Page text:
By Deanna Tolliver
After the first two parts in our Lemon Law series were published, we heard from several readers about their RV Lemons. But one letter in particular really troubled us. Margaret B told us the story of her 2017 Thor Ace; sure sounds like a Lemon to us.
Margaret and her husband owned a 2012 Thor Ace, and loved it, but after he passed away in 2014, she found it painful to be in that RV without him. In 2017, she traded it at the Seattle RV Show for another new Thor Ace. And, she writes, “There my hell began.”
After many weeks of waiting to take delivery, she was told there were warranty issues. “They damaged the bedroom door and were waiting for parts,” among others. When she was finally told it was ready, “I drove the 86 miles with my daughter only to find out nothing had been fixed. They ended up having 15 staff walk out weeks later, and closed their service center. I had to get permission from Thor to transfer it to another service (center) where I had to wait in line at their busiest time, along with Thor taking their time to ok repairs and send parts.”
“I am now at 15 months and never had my RV a single day this whole time. The treatment I’m receiving from Thor has been shocking to say the least, threatening that I can’t turn the RV back over to them and they won’t compensate or renew my warranty. They have dragged this on until my warranty has now expired, and I’ve yet to take possession of it.
“I am sickened by the whole process. There are many more people like me going through this and nobody cares. I just want to drive off with my RV and have my full years’ warranty and get on with my life!”
We encouraged Margaret to contact a Lemon Law attorney, and hope to follow up with her to get the rest of her story. (List of Lemon Law attorneys by state)
Al, who responded to the Lemon Law article, said “Buy a used RV from a knowledgeable owner, who will show it to you at their home.”
“Hire an independent RV tech. Tell the dealer no deal until your tech goes over the unit and gives his OK.” —Jim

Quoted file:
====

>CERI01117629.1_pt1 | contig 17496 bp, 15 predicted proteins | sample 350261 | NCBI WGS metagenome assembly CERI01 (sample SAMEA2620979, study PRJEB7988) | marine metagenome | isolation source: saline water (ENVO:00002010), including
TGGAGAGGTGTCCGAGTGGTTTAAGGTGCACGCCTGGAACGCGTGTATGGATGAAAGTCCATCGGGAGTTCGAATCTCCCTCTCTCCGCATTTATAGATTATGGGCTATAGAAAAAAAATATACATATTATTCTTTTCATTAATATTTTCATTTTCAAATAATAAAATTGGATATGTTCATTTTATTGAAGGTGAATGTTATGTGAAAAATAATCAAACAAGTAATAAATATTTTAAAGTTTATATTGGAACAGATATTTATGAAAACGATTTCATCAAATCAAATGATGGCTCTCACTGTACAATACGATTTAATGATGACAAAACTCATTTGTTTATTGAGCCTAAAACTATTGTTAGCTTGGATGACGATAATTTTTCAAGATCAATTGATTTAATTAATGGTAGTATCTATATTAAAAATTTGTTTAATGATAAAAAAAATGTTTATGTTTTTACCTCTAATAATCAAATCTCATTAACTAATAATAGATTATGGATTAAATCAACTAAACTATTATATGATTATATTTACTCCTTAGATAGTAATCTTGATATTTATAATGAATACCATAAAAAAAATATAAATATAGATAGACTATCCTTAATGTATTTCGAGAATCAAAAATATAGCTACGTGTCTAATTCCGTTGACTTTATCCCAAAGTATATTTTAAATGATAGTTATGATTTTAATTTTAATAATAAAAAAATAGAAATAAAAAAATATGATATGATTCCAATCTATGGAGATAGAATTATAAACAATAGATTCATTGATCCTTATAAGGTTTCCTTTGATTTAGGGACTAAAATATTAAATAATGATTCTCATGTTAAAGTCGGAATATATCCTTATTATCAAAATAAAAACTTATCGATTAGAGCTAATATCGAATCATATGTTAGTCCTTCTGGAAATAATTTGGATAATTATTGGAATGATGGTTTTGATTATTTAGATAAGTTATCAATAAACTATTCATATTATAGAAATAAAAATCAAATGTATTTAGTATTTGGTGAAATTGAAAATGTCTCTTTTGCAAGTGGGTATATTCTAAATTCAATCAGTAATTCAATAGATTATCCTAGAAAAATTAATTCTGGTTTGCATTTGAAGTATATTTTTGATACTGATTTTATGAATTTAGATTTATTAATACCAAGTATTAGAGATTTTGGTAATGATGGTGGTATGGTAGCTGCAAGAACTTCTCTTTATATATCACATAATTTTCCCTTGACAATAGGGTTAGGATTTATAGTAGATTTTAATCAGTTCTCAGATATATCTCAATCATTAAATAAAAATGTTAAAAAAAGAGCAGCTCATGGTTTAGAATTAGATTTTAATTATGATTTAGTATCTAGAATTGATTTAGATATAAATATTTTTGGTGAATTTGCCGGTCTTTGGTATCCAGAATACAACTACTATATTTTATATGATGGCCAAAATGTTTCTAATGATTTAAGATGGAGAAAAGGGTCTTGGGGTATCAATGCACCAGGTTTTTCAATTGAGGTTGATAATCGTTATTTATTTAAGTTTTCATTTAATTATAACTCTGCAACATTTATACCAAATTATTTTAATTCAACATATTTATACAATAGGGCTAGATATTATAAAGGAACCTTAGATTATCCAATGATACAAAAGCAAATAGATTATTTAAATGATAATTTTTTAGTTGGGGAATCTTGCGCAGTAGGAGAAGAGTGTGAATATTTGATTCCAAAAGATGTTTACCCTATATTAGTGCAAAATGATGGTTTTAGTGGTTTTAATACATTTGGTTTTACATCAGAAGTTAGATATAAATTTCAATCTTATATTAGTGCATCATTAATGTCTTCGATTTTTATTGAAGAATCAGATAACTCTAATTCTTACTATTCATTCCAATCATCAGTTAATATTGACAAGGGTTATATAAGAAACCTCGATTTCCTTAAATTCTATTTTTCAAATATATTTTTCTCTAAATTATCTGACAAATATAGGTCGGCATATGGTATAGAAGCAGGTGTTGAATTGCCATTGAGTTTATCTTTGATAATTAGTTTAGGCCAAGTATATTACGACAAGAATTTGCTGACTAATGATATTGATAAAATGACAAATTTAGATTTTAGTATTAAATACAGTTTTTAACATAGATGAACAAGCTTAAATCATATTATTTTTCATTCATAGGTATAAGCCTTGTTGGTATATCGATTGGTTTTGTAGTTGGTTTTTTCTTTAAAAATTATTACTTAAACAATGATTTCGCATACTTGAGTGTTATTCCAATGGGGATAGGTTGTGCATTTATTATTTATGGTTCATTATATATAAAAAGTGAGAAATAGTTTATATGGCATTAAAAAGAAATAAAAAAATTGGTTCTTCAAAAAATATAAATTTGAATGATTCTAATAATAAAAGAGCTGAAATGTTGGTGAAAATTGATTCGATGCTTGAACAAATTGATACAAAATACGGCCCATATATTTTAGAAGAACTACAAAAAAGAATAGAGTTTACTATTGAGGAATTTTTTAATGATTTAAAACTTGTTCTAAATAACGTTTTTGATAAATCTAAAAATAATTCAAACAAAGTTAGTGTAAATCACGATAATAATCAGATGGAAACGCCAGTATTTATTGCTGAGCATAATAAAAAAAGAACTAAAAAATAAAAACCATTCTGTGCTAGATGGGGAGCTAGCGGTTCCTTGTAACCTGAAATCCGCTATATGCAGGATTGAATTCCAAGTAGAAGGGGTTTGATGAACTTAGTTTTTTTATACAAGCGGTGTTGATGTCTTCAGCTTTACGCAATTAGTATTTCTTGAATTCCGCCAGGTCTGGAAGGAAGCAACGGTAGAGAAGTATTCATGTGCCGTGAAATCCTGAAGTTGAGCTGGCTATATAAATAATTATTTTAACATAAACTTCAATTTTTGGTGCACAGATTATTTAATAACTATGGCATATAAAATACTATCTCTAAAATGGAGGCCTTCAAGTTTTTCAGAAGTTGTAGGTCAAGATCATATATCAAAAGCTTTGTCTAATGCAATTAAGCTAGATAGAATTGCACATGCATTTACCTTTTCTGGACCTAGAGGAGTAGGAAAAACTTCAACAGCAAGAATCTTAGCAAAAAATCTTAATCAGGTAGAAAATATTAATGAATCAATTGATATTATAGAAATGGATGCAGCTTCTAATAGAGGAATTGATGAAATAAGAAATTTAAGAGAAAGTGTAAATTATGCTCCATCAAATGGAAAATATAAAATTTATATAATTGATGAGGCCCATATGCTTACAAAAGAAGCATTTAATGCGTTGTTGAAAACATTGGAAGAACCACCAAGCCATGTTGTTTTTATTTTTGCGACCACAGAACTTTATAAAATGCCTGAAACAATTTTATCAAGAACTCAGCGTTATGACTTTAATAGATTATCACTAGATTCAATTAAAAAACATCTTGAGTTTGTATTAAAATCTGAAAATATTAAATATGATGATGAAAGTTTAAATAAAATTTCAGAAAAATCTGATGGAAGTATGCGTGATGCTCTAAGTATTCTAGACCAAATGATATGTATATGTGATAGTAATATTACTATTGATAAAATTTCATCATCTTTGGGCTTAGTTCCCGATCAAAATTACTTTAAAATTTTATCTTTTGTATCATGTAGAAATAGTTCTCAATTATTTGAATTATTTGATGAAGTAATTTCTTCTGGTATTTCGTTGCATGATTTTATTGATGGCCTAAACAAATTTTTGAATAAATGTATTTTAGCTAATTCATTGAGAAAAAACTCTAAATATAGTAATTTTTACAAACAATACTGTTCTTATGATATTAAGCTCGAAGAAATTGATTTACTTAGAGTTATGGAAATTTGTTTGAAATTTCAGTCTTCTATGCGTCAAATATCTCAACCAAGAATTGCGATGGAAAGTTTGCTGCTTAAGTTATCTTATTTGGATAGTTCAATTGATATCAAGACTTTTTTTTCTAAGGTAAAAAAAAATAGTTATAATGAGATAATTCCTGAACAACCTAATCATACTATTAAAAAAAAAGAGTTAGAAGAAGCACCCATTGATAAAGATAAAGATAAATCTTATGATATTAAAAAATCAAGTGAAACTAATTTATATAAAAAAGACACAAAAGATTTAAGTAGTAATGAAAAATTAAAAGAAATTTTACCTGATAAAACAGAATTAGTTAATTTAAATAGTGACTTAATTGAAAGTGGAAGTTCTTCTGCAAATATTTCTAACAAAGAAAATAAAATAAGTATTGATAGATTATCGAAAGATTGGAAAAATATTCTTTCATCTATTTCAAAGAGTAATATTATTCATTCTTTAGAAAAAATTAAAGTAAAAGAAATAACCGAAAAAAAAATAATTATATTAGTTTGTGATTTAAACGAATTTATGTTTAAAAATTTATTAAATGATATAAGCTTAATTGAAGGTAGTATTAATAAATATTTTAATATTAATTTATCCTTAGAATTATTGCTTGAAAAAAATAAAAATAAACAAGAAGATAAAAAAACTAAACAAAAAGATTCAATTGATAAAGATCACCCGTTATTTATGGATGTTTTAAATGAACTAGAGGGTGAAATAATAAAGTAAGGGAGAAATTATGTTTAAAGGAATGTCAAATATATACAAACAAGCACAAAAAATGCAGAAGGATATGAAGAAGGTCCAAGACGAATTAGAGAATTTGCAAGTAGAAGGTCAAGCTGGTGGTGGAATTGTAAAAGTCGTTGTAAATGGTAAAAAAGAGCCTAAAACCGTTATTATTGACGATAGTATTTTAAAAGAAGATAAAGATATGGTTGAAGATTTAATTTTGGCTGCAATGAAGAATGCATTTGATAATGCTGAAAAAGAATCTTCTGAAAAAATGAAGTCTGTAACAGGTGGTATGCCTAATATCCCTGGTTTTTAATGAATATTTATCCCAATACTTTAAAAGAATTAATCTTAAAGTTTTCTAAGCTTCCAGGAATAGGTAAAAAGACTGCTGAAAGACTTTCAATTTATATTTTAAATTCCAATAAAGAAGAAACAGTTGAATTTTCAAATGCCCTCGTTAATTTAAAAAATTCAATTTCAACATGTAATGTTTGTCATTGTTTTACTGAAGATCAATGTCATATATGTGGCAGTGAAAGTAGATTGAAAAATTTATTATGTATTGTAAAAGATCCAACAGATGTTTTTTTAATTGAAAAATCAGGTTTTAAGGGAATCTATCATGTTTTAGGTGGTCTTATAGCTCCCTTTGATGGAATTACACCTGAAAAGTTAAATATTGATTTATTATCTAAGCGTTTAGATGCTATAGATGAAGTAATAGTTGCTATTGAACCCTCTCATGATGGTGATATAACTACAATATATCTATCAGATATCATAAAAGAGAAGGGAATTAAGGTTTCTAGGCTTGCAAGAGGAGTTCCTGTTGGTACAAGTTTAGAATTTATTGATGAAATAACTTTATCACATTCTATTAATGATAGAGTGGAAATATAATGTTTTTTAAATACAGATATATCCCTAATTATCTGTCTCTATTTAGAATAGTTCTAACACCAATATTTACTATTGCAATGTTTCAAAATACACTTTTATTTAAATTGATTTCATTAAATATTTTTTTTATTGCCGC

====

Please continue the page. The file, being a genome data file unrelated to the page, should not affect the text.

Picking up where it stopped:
The best way to avoid having to deal with an RV Lemon is to not take one home to begin with. Here’s a list of the most common potential Lemon RVs from the top Lemon Law firm in the country.
Following these suggestions may help you avoid taking an RV Lemon home:
• Do your homework on the model you think you love. Go to the forums online and ask questions. Visit campgrounds and look for that model. RVers are generally a friendly group and will talk to you about the pros and cons of that RV.
• Do a Google search to see if there have been any manufacturer recalls.
• Follow Jim’s suggestion (above) and hire an independent RV tech to go over it prior to signing on the dotted line.
• Ask the dealership for a copy of their PDI (pre-delivery inspection). If they don’t have a written form that they follow, with check marks and room for comments, look elsewhere.
Most good dealerships will insist that you plan on at least a half day for the walk-through. In addition, a good dealership will allow you to spend some time at their location if you need to transfer your belongings from your old unit. I know of a couple of dealerships that encourage new RV owners to spend a few days living in their units, with full hookups, at the dealer’s expense. Any problems can then be dealt with before you take your rig on the road.
Previous Lemon Law articles: Part One: Got a Lemon? Help is available (sometimes). Part Two: When the RV dealer hands you a lemon...
Today’s RVs are more complex than ever before. They are also more expensive. Before you drop tens of thousands of dollars on a new one, do as much as you can to ensure you don’t end up with a sour taste in your mouth because you bought an RV Lemon!